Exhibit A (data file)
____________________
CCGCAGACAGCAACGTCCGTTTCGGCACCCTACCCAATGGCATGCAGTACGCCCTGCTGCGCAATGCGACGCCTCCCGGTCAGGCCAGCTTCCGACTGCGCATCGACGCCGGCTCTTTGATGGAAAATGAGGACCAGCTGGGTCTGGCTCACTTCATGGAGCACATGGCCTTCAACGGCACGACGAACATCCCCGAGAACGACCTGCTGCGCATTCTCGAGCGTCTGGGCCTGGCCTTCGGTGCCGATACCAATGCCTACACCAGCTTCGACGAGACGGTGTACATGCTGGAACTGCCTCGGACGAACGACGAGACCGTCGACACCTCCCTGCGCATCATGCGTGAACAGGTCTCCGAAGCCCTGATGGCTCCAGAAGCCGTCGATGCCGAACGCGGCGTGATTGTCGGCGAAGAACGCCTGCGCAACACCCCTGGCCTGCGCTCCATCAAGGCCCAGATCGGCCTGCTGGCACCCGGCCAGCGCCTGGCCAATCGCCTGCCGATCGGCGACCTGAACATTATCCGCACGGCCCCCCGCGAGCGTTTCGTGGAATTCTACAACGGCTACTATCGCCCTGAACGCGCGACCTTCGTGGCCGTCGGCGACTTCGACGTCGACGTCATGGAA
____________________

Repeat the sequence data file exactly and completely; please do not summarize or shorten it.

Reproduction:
CCGCAGACAGCAACGTCCGTTTCGGCACCCTACCCAATGGCATGCAGTACGCCCTGCTGCGCAATGCGACGCCTCCCGGTCAGGCCAGCTTCCGACTGCGCATCGACGCCGGCTCTTTGATGGAAAATGAGGACCAGCTGGGTCTGGCTCACTTCATGGAGCACATGGCCTTCAACGGCACGACGAACATCCCCGAGAACGACCTGCTGCGCATTCTCGAGCGTCTGGGCCTGGCCTTCGGTGCCGATACCAATGCCTACACCAGCTTCGACGAGACGGTGTACATGCTGGAACTGCCTCGGACGAACGACGAGACCGTCGACACCTCCCTGCGCATCATGCGTGAACAGGTCTCCGAAGCCCTGATGGCTCCAGAAGCCGTCGATGCCGAACGCGGCGTGATTGTCGGCGAAGAACGCCTGCGCAACACCCCTGGCCTGCGCTCCATCAAGGCCCAGATCGGCCTGCTGGCACCCGGCCAGCGCCTGGCCAATCGCCTGCCGATCGGCGACCTGAACATTATCCGCACGGCCCCCCGCGAGCGTTTCGTGGAATTCTACAACGGCTACTATCGCCCTGAACGCGCGACCTTCGTGGCCGTCGGCGACTTCGACGTCGACGTCATGGAA